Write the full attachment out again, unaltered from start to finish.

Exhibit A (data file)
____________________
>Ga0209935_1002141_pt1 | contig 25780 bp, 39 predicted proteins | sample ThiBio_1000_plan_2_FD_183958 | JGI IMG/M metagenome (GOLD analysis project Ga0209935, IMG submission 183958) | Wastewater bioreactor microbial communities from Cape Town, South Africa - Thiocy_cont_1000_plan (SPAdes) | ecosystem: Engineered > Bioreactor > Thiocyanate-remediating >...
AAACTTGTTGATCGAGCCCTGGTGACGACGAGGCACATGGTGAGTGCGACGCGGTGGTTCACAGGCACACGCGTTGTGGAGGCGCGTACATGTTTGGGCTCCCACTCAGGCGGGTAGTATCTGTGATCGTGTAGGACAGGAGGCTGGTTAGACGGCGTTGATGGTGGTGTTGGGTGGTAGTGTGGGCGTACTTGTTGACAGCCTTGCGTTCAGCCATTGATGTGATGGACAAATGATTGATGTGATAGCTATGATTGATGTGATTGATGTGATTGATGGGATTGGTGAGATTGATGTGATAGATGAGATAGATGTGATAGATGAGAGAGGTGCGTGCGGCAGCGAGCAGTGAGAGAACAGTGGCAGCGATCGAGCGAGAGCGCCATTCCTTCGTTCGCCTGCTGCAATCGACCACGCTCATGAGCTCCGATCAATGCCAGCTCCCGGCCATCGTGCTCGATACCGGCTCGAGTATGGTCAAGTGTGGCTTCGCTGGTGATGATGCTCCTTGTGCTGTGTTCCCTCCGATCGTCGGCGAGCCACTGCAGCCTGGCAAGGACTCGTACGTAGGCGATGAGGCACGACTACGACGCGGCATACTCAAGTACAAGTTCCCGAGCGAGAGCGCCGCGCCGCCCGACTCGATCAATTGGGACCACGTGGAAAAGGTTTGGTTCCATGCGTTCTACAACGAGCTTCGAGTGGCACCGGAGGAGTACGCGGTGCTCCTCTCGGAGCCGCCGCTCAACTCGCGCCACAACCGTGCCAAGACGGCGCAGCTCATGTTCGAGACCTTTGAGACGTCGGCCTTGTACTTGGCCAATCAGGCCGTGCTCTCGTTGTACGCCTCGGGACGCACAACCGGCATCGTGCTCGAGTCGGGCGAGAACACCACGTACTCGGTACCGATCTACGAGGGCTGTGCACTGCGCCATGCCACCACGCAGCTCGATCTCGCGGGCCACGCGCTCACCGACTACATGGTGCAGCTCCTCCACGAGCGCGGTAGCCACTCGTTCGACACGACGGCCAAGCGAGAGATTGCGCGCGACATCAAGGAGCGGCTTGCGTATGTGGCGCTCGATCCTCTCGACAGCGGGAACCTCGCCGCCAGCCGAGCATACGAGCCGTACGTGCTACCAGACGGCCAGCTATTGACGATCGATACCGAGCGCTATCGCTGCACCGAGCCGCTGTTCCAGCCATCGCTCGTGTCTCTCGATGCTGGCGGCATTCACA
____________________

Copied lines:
>Ga0209935_1002141_pt1 | contig 25780 bp, 39 predicted proteins | sample ThiBio_1000_plan_2_FD_183958 | JGI IMG/M metagenome (GOLD analysis project Ga0209935, IMG submission 183958) | Wastewater bioreactor microbial communities from Cape Town, South Africa - Thiocy_cont_1000_plan (SPAdes) | ecosystem: Engineered > Bioreactor > Thiocyanate-remediating >...
AAACTTGTTGATCGAGCCCTGGTGACGACGAGGCACATGGTGAGTGCGACGCGGTGGTTCACAGGCACACGCGTTGTGGAGGCGCGTACATGTTTGGGCTCCCACTCAGGCGGGTAGTATCTGTGATCGTGTAGGACAGGAGGCTGGTTAGACGGCGTTGATGGTGGTGTTGGGTGGTAGTGTGGGCGTACTTGTTGACAGCCTTGCGTTCAGCCATTGATGTGATGGACAAATGATTGATGTGATAGCTATGATTGATGTGATTGATGTGATTGATGGGATTGGTGAGATTGATGTGATAGATGAGATAGATGTGATAGATGAGAGAGGTGCGTGCGGCAGCGAGCAGTGAGAGAACAGTGGCAGCGATCGAGCGAGAGCGCCATTCCTTCGTTCGCCTGCTGCAATCGACCACGCTCATGAGCTCCGATCAATGCCAGCTCCCGGCCATCGTGCTCGATACCGGCTCGAGTATGGTCAAGTGTGGCTTCGCTGGTGATGATGCTCCTTGTGCTGTGTTCCCTCCGATCGTCGGCGAGCCACTGCAGCCTGGCAAGGACTCGTACGTAGGCGATGAGGCACGACTACGACGCGGCATACTCAAGTACAAGTTCCCGAGCGAGAGCGCCGCGCCGCCCGACTCGATCAATTGGGACCACGTGGAAAAGGTTTGGTTCCATGCGTTCTACAACGAGCTTCGAGTGGCACCGGAGGAGTACGCGGTGCTCCTCTCGGAGCCGCCGCTCAACTCGCGCCACAACCGTGCCAAGACGGCGCAGCTCATGTTCGAGACCTTTGAGACGTCGGCCTTGTACTTGGCCAATCAGGCCGTGCTCTCGTTGTACGCCTCGGGACGCACAACCGGCATCGTGCTCGAGTCGGGCGAGAACACCACGTACTCGGTACCGATCTACGAGGGCTGTGCACTGCGCCATGCCACCACGCAGCTCGATCTCGCGGGCCACGCGCTCACCGACTACATGGTGCAGCTCCTCCACGAGCGCGGTAGCCACTCGTTCGACACGACGGCCAAGCGAGAGATTGCGCGCGACATCAAGGAGCGGCTTGCGTATGTGGCGCTCGATCCTCTCGACAGCGGGAACCTCGCCGCCAGCCGAGCATACGAGCCGTACGTGCTACCAGACGGCCAGCTATTGACGATCGATACCGAGCGCTATCGCTGCACCGAGCCGCTGTTCCAGCCATCGCTCGTGTCTCTCGATGCTGGCGGCATTCACA